Forced marriage, parental alienation and domestic abuse: The last week in family law

A mother who forced her daughter to marry a relative almost twice her age has been sentenced to four-and-a-half years in prison, in the first prosecution of its kind in the UK. In 2016 the mother took her daughter, who was then 17 years old, to Pakistan, claiming it was a family holiday and bribing her with the promise of a mobile phone. When they arrived, the daughter was told that she was to be married to a 36-year-old, and when she protested the mother threatened to burn her passport, and assaulted her. The mother subsequently returned to the UK without the daughter, but following the involvement of social services was taken before the Family Division of the High Court. The mother lied to the court that the girl had not been married and wished to stay in Pakistan, but the judge ordered her immediate return to the UK. The girl was brought back to the UK with the assistance of the Home Office, and told police and social workers what had happened.

That first forced marriage prosecution was followed just a few days later by the second. This case involved a couple from Leeds, who were convicted of tricking their daughter into travelling to Bangladesh in order to force her into marriage.  The couple told their children in the summer of 2016 that they were travelling to Bangladesh for a holiday to visit relatives. Once they arrived in a remote village, the daughter was told she was to be married to her cousin. When she refused, her parents took her phone away and threatened her with violence if she did not agree to the marriage. She was assaulted and her father threatened to slit her throat and to ‘chop her up’ in 18 seconds – one for each year of her life – if she refused to comply. After being made aware of the situation, the British High Commission in Bangladesh, the Forced Marriage Unit, and Bangladeshi police worked together to rescue the daughter and bring her safely back to the UK.

The Children and Family Court Advisory and Support Service in Wales, Cafcass Cymru, has published a review of research and case law on the subject of parental alienation. The review found that the evidence base for parental alienation was very limited, because of a lack of robust empirical studies. This in turn was partly because the term ‘parental alienation’ is contested, with no clear definition, and partly because the research literature is dominated by a small number of authors who tend to hold polarised views. The review also found that reported court judgments emphasise a proactive approach to ensuring that children have continuing contact with their non-resident parent, and that where allegations or issues of alienation arise, early determination of the facts is seen as the essential factor in achieving the best outcome for the child.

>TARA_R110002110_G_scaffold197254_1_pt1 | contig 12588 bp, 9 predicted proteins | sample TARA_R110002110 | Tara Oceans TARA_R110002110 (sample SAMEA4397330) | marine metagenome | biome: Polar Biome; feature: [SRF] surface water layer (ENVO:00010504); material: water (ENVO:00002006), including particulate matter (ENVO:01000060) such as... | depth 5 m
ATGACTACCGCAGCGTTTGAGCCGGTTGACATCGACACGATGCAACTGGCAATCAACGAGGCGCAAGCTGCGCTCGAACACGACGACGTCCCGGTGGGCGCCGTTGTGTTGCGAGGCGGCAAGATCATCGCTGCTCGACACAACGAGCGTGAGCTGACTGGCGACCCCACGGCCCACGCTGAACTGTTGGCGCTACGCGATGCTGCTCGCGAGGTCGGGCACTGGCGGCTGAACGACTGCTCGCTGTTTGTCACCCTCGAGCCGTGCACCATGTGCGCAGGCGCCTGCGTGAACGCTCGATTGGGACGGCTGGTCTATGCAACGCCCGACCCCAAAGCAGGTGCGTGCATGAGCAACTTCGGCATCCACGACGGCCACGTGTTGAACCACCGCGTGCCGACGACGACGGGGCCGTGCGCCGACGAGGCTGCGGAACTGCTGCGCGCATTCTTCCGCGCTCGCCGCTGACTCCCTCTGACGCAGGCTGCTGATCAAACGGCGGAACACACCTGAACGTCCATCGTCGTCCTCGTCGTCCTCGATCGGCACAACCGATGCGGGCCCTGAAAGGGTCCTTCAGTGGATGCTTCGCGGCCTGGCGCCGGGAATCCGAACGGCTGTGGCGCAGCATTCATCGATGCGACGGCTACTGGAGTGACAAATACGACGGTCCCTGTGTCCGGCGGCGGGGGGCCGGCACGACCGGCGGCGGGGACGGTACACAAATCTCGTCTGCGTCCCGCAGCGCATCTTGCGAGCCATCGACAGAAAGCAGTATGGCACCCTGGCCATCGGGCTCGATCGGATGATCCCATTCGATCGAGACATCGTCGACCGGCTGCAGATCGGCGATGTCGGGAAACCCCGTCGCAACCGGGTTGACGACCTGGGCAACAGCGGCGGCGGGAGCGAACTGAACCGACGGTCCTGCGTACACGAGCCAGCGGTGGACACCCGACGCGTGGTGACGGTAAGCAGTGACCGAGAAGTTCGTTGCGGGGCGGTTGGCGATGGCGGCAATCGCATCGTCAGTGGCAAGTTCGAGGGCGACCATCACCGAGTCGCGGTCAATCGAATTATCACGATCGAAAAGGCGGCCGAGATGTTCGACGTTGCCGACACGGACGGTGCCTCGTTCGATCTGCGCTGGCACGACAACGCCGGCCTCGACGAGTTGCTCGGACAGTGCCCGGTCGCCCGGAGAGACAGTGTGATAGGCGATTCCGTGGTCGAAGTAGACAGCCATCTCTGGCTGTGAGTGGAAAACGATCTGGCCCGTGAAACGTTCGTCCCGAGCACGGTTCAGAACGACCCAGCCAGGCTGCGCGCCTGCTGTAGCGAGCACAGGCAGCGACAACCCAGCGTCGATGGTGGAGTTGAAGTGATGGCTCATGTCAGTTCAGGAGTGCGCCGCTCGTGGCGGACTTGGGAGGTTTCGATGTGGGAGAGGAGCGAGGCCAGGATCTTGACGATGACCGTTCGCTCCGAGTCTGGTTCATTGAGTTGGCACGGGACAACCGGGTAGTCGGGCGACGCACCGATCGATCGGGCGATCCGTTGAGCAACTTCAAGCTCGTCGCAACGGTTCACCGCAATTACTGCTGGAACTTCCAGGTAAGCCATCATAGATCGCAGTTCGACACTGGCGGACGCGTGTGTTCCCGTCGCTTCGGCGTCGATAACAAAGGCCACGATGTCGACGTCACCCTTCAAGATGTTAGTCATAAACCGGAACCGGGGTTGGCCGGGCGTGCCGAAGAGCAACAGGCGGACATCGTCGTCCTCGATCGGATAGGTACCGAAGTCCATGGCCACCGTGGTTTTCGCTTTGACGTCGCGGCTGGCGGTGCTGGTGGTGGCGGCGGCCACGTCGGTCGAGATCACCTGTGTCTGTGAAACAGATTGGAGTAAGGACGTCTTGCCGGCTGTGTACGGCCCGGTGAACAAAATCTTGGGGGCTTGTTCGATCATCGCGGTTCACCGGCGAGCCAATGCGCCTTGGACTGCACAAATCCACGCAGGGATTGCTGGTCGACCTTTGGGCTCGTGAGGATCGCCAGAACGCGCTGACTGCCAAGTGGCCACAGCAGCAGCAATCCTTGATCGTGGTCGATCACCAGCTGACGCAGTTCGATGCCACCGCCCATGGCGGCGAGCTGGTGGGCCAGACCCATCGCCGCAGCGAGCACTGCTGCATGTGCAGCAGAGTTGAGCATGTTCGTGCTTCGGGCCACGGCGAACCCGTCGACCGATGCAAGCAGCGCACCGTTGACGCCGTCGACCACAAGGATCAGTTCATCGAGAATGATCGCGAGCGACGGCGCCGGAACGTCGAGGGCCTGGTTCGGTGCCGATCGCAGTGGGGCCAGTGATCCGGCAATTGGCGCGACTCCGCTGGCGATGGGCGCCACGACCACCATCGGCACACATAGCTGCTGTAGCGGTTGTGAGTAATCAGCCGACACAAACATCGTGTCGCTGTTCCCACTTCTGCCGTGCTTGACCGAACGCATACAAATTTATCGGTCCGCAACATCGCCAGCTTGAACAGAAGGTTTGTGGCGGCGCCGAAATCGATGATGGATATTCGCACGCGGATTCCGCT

The President of the Family Division Sir James Munby has refused to allow a mother to publish details of a case concerning arrangements for her daughter, which took place in 2002. In the case the judge had made a catalogue of “extremely unpleasant findings”, and ordered that the daughter should reside with her father, with the mother only having very limited indirect contact with her. The mother sought permission to pass on a wide range of information relating to the case to her children and the media, so that she could tell her side of the story. However, the President refused permission, saying that it was for the father, not the mother, to tell the daughter about what had happened. He did, however, allow the daughter’s older half-brother to have copies of the original judgment, plus certain experts’ reports and witness statements, with the proviso that the half-brother should not disclose the documents to anyone, except his legal advisers, without the permission of the court.

And finally, a study by Women’s Aid and Queen Mary University of London has found that alleged victims of domestic violence continue to be cross-examined by their abusers in family courts, more than a year after the Government promised to stop such ordeals. Almost a quarter of survivors (24%) surveyed said they had been cross-examined by their abusive ex-partner. Three in five (61%) said there was no special protection, such as separate waiting rooms, different entry/exit times, screens or video links, despite the domestic abuse allegations. A Ministry of Justice spokesperson promised that the Government would “legislate to ban the unacceptable practice of abusers cross-examining their victims in the family court as soon as possible.”